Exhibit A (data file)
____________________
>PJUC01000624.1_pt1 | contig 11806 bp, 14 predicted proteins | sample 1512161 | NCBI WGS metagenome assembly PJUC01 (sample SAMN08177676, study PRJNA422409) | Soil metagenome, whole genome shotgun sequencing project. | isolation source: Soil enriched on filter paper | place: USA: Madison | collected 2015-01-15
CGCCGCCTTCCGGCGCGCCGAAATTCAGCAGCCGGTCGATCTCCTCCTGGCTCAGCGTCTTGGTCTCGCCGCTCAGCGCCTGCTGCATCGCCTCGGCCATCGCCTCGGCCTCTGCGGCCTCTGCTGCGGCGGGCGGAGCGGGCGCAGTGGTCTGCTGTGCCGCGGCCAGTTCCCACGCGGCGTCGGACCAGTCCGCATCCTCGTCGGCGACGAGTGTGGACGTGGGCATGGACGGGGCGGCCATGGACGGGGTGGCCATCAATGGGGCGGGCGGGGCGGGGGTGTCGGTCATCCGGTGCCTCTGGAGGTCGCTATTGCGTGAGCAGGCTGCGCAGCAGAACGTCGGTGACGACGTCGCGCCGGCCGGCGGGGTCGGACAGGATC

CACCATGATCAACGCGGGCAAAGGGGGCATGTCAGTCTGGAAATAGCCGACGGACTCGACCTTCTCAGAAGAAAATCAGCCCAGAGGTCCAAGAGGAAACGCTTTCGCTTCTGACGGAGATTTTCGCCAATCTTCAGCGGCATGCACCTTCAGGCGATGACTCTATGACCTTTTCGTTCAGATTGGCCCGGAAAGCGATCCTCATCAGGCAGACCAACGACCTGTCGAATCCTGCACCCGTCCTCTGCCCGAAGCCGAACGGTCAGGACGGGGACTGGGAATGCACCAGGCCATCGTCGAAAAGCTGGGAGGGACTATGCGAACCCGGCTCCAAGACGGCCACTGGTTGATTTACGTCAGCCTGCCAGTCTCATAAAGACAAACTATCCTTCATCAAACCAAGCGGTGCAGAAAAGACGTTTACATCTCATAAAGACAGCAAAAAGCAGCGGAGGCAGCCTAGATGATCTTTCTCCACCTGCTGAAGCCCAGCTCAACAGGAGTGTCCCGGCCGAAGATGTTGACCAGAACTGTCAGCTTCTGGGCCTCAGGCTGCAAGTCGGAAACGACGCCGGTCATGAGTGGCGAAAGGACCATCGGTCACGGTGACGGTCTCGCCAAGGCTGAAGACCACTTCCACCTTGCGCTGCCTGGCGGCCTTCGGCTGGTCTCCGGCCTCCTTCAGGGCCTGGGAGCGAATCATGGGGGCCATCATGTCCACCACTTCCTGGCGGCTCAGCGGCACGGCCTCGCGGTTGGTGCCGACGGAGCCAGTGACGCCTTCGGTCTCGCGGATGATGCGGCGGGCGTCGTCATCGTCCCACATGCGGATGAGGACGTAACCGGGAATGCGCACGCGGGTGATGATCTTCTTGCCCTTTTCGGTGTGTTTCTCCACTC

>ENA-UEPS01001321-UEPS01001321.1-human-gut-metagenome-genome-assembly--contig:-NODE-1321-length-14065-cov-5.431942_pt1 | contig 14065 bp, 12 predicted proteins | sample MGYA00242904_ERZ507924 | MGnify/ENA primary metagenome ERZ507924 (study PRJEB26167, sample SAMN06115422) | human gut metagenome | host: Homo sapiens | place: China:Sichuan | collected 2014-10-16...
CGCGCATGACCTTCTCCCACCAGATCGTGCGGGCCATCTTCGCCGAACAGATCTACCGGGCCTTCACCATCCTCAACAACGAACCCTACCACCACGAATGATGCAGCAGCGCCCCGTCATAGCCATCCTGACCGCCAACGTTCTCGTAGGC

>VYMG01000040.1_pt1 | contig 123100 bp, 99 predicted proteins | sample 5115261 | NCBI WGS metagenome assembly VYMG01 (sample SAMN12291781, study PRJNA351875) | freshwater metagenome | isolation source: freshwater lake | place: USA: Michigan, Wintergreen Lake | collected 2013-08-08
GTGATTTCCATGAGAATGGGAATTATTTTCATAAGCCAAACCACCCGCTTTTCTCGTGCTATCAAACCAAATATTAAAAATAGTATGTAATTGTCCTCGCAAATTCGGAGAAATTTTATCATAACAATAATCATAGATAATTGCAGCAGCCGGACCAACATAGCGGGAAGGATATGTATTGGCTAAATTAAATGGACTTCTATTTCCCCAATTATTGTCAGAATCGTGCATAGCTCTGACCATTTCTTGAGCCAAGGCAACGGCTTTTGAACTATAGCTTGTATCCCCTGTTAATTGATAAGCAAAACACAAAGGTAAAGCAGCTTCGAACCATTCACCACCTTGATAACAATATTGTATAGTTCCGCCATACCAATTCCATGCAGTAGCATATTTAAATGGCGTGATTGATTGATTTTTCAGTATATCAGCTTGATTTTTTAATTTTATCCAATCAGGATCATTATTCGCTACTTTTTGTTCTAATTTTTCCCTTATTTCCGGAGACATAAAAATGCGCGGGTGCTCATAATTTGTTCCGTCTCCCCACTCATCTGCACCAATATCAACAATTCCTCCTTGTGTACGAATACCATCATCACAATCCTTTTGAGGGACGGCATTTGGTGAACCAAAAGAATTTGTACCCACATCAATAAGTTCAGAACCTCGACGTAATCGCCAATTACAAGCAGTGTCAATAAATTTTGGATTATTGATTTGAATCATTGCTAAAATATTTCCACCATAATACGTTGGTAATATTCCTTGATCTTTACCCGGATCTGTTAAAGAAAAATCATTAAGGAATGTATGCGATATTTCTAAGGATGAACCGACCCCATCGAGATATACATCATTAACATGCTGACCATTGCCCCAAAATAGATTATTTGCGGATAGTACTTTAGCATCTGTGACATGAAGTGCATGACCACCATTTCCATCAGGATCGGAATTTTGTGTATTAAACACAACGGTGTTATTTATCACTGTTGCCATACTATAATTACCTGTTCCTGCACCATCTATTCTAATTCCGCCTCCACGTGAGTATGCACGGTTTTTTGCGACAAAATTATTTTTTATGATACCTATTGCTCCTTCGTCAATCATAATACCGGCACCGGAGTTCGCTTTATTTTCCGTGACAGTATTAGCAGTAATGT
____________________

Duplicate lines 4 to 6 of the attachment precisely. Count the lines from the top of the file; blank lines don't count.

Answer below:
>ENA-UEPS01001321-UEPS01001321.1-human-gut-metagenome-genome-assembly--contig:-NODE-1321-length-14065-cov-5.431942_pt1 | contig 14065 bp, 12 predicted proteins | sample MGYA00242904_ERZ507924 | MGnify/ENA primary metagenome ERZ507924 (study PRJEB26167, sample SAMN06115422) | human gut metagenome | host: Homo sapiens | place: China:Sichuan | collected 2014-10-16...
CGCGCATGACCTTCTCCCACCAGATCGTGCGGGCCATCTTCGCCGAACAGATCTACCGGGCCTTCACCATCCTCAACAACGAACCCTACCACCACGAATGATGCAGCAGCGCCCCGTCATAGCCATCCTGACCGCCAACGTTCTCGTAGGC

>VYMG01000040.1_pt1 | contig 123100 bp, 99 predicted proteins | sample 5115261 | NCBI WGS metagenome assembly VYMG01 (sample SAMN12291781, study PRJNA351875) | freshwater metagenome | isolation source: freshwater lake | place: USA: Michigan, Wintergreen Lake | collected 2013-08-08